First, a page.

The 1991 Report of the Aboriginal Justice Inquiry of Manitoba looking into the murder of Helen Betty Osborne also concluded that despite the fact that it is well-known that Aboriginal women and girls suffer extreme rates of violence, the Justice system does not protect them. In the case of Osborne, the RCMP treated the Indigenous witnesses brutally in comparison to how they treated the “white” accused.

Just in case the RCMP forgot that there was an issue in need of attention, the United Nations Rapporteur rang the alarm in 2004 when he concluded that the over 500 murdered and missing Indigenous women in Canada had been neglected for far too long by Canada. Again in 2010, NWAC brought the issue to the public eye by releasing their research which showed there were at least 600+ murdered and missing and stated that the numbers of Indigenous women and girls that are murdered while in police custody, prisons or child welfare authorities also needed to be investigated.

Twenty years after Helen Betty Osborne’s death, a serial killer named Robert Pickton was able to kidnap and murder Indigenous and non-Indigenous women with little fear of getting caught. Why? According to Forsaken: The Report of the Missing Women Commission of Inquiry, Pickton was able to prey at will due to “critical police failures” to take reports of missing women, follow up and investigate thoroughly or in a timely way. Issues of racism, systemic bias and victim-blaming were all noted in the report.

The most disturbing of all reports is the 2013 report entitled Those Who Take Us Away: Abusive Policing and Failures in Protection of Indigenous Women and Girls in Northern British Colombia prepared by Human Rights Watch. This report concluded that Indigenous women and girls are not only “under-protected” by the RCMP but are in fact the objects of RCMP abuse. They highlighted the many allegations of RCMP officers sexually exploiting and abusing young Indigenous girls.. There are reports of confinement, rape, and sexual assault on Indigenous girls and some have led to law suits. They also reported on a class action law suit against the RCMP by its own female officers for sexual harassment and gender discrimination.

While the government and RCMP have, at times, tried to blame the victims for their own circumstances, it seems very clear that a large part of the problem is government and RCMP’s racist and sexist attitudes towards Indigenous women and girls. In addition to Canada’s discriminatory laws and policies against Indigenous peoples generally, and women specifically, the Human Rights Watch group even reports on an example of the judiciary being involved in the abuse against these girls. David Ramsay, a provincial court judge, was accused of sexually assaulting and violently abusing girls between 12 and 17 and eventually plead guilty. How are Indigenous women and girls supposed to get justice if the Justice system participates in the abuse and rape of these women?

One of the biggest impediments to moving forward is the continued failure of the federal government to have the RCMP investigated to determine the full extent to which racism against Indigenous people and sexism against women in general hamper their work. Harper’s own discriminatory attitude towards Indigenous peoples is a significant barrier to moving forward. Even the most recent United Nations report from the Rapporteur commented on how poor the relationship is between Canada and Indigenous peoples and has become worse since the last visit to Canada in 2003. The United Nations is not alone in its observation of deteriorating government relations – the Bertelsmann Foundation is the latest to note that Canada’s record on governance has declined under Harper, especially when it comes to Indigenous peoples. The UN further stated that Canada’s negative public comments about Indigenous peoples risks social peace.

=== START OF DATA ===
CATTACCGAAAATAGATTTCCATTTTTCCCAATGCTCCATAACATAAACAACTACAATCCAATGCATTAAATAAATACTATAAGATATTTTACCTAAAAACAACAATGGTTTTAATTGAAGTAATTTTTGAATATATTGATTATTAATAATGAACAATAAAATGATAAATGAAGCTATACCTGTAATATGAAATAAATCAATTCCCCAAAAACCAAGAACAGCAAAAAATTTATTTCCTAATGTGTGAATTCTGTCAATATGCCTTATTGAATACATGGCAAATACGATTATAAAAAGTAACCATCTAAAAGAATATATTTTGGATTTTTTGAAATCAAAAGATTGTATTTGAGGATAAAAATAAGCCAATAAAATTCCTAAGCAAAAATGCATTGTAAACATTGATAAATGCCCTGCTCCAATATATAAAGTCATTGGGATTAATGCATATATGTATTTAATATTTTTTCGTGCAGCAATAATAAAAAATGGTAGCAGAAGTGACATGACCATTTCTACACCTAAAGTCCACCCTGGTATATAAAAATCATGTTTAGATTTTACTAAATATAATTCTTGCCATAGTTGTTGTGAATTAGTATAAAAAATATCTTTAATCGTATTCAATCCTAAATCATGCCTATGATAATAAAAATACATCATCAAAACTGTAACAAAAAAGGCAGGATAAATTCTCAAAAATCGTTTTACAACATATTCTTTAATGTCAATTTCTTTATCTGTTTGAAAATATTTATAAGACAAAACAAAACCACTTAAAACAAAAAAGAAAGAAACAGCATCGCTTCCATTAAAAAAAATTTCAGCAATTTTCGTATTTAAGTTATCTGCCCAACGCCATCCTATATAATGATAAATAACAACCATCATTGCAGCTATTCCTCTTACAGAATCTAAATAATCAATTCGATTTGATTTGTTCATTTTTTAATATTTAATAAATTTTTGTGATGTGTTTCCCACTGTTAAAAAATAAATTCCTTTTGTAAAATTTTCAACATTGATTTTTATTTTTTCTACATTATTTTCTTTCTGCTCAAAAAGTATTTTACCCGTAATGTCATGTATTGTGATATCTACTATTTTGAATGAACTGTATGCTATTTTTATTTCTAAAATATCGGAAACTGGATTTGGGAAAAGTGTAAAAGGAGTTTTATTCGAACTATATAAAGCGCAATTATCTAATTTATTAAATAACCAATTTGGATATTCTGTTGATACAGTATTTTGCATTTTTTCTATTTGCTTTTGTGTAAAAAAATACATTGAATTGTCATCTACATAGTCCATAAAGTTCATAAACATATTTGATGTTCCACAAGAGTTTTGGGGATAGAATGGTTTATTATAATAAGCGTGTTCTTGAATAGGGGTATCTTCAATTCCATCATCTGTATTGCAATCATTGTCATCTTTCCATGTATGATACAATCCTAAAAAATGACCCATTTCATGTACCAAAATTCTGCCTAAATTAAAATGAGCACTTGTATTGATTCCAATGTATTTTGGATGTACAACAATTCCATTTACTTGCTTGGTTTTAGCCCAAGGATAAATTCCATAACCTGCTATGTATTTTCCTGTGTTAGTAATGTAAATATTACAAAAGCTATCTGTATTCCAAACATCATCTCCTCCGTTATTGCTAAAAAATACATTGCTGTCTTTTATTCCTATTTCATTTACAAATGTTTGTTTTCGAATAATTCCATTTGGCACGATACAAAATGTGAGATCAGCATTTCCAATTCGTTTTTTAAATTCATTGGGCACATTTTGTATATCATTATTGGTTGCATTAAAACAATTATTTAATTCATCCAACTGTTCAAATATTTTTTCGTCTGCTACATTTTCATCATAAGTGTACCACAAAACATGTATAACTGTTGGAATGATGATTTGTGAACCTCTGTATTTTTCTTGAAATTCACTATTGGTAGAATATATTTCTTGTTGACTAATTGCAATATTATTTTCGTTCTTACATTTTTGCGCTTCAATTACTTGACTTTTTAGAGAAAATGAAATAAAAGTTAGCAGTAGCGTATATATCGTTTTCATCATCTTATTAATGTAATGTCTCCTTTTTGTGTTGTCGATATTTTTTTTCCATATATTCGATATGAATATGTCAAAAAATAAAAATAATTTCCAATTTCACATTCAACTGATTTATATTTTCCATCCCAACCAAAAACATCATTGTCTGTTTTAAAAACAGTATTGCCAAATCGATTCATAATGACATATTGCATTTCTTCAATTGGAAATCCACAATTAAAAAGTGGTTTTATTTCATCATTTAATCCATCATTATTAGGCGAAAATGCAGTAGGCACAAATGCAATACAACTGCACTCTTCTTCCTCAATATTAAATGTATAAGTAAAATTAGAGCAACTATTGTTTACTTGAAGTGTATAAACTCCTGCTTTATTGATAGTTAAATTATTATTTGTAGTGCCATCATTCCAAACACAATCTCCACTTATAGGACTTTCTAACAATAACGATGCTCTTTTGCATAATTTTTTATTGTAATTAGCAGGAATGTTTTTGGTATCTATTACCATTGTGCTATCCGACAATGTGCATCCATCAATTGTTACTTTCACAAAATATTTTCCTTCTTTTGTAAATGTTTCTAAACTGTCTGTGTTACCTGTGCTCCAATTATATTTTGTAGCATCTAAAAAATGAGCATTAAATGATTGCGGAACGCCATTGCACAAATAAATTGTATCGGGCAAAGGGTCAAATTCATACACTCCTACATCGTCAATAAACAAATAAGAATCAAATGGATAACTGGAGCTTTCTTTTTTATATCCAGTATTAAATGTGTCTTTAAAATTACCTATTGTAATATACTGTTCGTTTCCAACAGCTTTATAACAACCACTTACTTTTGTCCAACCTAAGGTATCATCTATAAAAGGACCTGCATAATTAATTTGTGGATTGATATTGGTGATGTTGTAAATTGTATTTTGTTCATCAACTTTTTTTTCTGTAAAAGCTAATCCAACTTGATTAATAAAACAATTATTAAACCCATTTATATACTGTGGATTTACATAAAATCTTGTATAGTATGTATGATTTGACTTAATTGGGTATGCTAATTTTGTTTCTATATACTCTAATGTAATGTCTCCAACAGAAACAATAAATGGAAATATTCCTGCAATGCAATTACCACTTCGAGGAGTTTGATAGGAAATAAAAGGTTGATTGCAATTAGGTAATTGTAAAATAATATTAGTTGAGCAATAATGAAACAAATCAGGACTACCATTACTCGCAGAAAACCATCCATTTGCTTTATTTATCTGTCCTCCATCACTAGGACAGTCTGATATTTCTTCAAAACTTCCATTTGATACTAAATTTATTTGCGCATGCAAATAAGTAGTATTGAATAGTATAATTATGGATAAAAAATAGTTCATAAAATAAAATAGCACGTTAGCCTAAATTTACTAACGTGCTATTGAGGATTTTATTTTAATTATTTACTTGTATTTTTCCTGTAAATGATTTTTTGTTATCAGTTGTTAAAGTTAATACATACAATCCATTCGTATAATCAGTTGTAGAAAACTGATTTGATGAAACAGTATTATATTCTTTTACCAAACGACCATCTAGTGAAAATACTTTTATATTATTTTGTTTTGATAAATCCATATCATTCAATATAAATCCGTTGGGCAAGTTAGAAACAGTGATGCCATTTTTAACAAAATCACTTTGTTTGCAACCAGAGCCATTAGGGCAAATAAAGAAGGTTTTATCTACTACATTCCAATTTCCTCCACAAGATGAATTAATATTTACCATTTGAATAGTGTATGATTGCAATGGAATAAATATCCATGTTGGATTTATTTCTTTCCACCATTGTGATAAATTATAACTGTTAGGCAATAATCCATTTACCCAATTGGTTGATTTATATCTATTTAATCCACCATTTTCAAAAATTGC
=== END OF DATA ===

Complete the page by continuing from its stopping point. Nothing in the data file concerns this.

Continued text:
We need a comprehensive emergency plan to prevent any more murdered and missing Indigenous women and girls. Multiple groups need to be brought together including (but not limited to) the RCMP, federal and provincial governments and police forces, Indigenous peoples, and experts to develop a plan of action. This plan should include many of the recommendations already noted in the commissions and enquiries outlined above (and won’t be repeated here). Addressing the chronic underfunding of basic human services like housing, water, food, and education is critical to addressing federally-maintained poverty which puts women and girls (and men) in vulnerable positions.

It is important to ensure that at the same time as the emergency action plan is being carried out, that a proper comprehensive investigation of the RCMP for any role it may have had in physically abusing, confining, raping, sexually assaulting and/or causing Indigenous women or girls to go murdered or missing is critical. This investigation should include an analysis of how many times they failed to file reports, do investigations or follow up as per their standards and procedures. The RCMP and other police forces must be accountable for their actions with a view to ending this crisis. Otherwise, little has changed from the days when the RCMP would drag our children back to residential schools and ignore their complaints of abuse in the schools.

Instead of letting another 10 years go by talking about murdered and missing Indigenous women and girls, Canada needs to take immediate emergency action on this crisis.
Instead of Canada spending so much money surveillance of Indigenous advocates who are trying to protect Indigenous families, it could use that money towards adequate housing, shelters and supports for Indigenous women and girls.